Not only did the model predict a marked rise in oxygen levels due to changes in plate tectonic activity, but that rise in oxygen — to about a quarter of the level in today’s atmosphere — crossed the critical levels estimated to be needed by the animals seen in the Cambrian explosion.
Williams added: “What is particularly compelling about this research is that not only does the model predict a rise in oxygen to levels estimated to be necessary to support the large, mobile, predatory animal life of the Cambrian, but the model predictions also show strong agreement with existing geochemical evidence.”
“It is remarkable to think that our oldest animal ancestors — and therefore all of us — may owe our existence, in part, to an unusual episode of plate tectonics over half a billion years ago” said Professor Lenton.
This 19 June 2019 video says about itself:
Synapsids were the world’s first-ever terrestrial megafauna but the vast majority of these giants were doomed to extinction. However, some lived on, keeping a low profile among the dinosaurs. And now our world is the way it is because of the time when the synapsids struck back.
This August 2016 video says about itself:
Fossil hunters want to know what life was like when dinosaurs became extinct 66 million years ago. We join an Aussie [Australian] palaeontologist on a US expedition searching for dinosaur fossils in Antarctica, the most challenging place to explore the end of their ancient world.
June 19, 2019
A new study shows how marine life around Antarctica returned after the extinction event that wiped out the dinosaurs.
A team led by British Antarctic Survey studied just under 3000 marine fossils collected from Antarctica to understand how life on the sea floor recovered after the Cretaceous-Paleogene (K-Pg) mass extinction 66 million years ago. They reveal it took one million years for the marine ecosystem to return to pre-extinction levels. The results are published today (19 June 2019) in the journal Palaeontology.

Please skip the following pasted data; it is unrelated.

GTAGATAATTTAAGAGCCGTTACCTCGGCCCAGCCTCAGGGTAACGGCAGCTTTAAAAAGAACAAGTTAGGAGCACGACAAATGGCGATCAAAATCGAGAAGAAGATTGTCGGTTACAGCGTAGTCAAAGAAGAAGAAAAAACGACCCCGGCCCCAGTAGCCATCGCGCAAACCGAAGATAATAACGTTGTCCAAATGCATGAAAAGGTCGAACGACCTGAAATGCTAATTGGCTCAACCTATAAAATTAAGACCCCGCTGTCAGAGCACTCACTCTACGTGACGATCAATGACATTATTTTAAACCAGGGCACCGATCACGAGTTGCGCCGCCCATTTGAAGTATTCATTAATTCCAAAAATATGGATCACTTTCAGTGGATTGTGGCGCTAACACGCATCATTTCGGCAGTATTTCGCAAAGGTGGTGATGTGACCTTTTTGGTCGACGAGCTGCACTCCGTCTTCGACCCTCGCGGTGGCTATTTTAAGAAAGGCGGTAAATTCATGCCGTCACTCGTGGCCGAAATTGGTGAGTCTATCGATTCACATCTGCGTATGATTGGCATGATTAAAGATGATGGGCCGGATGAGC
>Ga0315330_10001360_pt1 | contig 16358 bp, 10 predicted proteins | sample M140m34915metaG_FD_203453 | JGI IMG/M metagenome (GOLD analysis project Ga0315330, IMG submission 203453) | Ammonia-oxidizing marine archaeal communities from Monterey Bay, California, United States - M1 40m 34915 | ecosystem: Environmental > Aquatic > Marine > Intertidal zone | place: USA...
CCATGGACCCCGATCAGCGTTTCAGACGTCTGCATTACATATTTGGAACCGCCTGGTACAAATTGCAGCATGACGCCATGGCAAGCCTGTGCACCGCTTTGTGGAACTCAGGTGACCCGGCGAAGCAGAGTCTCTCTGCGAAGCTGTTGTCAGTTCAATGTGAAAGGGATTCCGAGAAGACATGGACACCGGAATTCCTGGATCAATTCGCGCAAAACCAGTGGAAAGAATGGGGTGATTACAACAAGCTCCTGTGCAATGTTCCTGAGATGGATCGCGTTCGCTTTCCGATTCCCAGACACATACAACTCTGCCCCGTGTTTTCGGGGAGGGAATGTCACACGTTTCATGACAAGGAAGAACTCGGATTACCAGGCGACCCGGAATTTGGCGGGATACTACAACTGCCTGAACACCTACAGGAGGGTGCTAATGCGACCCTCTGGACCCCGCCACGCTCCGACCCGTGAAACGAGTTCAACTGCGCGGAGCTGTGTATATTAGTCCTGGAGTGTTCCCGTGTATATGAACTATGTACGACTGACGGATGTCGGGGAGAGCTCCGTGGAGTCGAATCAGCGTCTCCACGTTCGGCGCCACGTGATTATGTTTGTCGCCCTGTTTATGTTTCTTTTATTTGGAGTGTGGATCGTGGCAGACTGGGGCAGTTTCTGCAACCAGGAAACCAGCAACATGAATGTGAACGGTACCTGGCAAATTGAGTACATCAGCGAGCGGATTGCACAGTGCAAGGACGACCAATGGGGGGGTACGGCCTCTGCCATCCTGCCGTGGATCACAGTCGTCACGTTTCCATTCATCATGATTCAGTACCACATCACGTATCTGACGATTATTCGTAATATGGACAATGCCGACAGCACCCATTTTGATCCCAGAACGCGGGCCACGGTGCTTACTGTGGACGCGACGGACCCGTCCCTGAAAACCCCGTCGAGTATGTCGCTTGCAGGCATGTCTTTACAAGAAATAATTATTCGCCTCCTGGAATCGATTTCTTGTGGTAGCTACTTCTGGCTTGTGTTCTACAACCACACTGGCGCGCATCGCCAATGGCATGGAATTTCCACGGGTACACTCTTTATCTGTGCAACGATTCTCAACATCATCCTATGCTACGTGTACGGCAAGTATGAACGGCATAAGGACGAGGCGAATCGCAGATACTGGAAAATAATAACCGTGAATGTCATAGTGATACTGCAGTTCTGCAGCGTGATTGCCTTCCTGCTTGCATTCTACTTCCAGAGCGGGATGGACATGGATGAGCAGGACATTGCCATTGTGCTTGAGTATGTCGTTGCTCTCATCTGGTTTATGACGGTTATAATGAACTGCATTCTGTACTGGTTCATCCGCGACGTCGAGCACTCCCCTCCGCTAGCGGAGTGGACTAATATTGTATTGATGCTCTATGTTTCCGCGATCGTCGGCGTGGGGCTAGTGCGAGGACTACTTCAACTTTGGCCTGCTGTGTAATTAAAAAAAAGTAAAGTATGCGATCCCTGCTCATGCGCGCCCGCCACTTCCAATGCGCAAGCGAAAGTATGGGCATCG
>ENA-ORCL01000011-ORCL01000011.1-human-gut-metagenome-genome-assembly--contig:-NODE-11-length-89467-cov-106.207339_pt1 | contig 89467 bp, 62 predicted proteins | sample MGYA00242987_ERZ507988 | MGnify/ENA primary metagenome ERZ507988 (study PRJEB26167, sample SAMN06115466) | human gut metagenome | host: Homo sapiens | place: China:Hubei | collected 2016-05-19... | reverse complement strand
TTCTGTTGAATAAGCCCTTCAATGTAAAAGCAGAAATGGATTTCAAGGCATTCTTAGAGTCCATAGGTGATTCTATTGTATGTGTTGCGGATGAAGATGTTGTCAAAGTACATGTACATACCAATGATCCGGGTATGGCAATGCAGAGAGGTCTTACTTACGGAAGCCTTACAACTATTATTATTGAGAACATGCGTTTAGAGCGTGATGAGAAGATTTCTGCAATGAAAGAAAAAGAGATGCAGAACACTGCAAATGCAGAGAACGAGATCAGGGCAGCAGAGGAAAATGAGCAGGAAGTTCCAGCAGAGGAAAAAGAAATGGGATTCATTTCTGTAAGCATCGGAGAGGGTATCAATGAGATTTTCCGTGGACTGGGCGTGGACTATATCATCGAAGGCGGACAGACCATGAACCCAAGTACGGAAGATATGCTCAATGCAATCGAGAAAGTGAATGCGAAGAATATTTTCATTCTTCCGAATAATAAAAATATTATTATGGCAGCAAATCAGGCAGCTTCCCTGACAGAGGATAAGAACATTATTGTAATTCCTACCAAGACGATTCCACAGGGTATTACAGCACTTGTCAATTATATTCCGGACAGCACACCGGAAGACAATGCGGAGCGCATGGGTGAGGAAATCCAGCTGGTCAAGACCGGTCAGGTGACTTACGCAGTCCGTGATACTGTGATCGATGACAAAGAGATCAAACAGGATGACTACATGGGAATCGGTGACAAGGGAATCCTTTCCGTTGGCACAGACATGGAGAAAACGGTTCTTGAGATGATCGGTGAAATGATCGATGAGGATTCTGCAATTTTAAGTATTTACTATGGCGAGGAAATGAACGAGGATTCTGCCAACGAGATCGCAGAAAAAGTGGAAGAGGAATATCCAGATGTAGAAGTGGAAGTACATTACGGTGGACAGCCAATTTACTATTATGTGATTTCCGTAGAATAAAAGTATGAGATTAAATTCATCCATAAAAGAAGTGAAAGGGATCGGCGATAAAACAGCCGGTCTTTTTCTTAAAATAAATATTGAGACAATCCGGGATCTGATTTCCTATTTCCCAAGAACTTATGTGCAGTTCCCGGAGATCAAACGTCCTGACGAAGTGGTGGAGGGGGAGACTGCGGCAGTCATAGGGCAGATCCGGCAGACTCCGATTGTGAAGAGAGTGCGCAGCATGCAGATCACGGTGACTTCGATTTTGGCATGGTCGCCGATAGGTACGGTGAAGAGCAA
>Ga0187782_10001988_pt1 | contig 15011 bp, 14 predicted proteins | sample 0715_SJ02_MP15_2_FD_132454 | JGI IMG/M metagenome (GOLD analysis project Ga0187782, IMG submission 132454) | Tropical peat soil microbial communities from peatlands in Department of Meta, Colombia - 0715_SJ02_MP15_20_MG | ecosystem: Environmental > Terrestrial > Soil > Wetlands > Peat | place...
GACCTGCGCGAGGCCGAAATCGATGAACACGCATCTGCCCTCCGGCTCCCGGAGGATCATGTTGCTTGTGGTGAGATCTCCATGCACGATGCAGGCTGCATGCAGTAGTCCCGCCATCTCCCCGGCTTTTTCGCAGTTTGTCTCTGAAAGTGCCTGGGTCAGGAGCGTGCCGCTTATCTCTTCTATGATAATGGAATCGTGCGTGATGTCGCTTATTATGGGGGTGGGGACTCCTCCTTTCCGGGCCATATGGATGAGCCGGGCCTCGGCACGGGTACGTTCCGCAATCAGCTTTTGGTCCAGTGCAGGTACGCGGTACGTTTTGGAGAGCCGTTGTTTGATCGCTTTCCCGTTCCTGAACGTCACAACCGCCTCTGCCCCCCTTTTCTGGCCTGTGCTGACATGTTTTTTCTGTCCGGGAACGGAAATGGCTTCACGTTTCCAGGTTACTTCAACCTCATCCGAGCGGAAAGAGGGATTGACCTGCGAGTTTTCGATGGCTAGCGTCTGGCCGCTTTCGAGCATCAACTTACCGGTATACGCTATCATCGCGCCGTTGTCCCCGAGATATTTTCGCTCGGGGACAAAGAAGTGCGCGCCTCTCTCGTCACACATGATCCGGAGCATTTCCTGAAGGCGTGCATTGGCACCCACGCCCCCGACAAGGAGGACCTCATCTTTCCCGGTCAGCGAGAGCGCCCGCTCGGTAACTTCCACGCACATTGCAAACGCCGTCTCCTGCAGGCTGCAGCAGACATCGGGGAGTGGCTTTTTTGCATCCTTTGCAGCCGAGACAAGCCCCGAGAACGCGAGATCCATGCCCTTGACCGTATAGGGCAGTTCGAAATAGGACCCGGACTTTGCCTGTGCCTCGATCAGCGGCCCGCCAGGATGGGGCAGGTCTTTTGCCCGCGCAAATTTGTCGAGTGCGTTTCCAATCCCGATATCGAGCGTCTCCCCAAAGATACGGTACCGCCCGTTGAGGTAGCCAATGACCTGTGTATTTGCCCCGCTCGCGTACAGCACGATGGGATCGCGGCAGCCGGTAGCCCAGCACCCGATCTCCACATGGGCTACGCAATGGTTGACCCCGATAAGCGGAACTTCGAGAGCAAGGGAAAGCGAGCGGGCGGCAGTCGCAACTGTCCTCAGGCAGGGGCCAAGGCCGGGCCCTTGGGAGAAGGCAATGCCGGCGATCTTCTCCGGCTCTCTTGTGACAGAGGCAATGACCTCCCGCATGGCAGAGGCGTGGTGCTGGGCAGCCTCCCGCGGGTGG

The K-Pg extinction wiped out around 60% of the marine species around Antarctica, and 75% of species around the world. Victims of the extinction included the dinosaurs and the ammonites. It was caused by the impact of a 10 km asteroid on the Yucatán Peninsula, Mexico, and occurred during a time period when the Earth was experiencing environmental instability from a major volcanic episode. Rapid climate change, global darkness, and the collapse of food chains affected life all over the globe.
The K-Pg extinction fundamentally changed the evolutionary history of life on Earth. Most groups of animals that dominate modern ecosystems today, such as mammals, can trace the roots of their current success back to the aftermath of this extinction event.
A team of scientists from British Antarctic Survey, the University of New Mexico and the Geological Survey of Denmark & Greenland show that in Antarctica, for over 320,000 years after the extinction, only burrowing clams and snails dominated the Antarctic sea floor environment. It then took up to one million years for the number of species to recover to pre-extinction levels.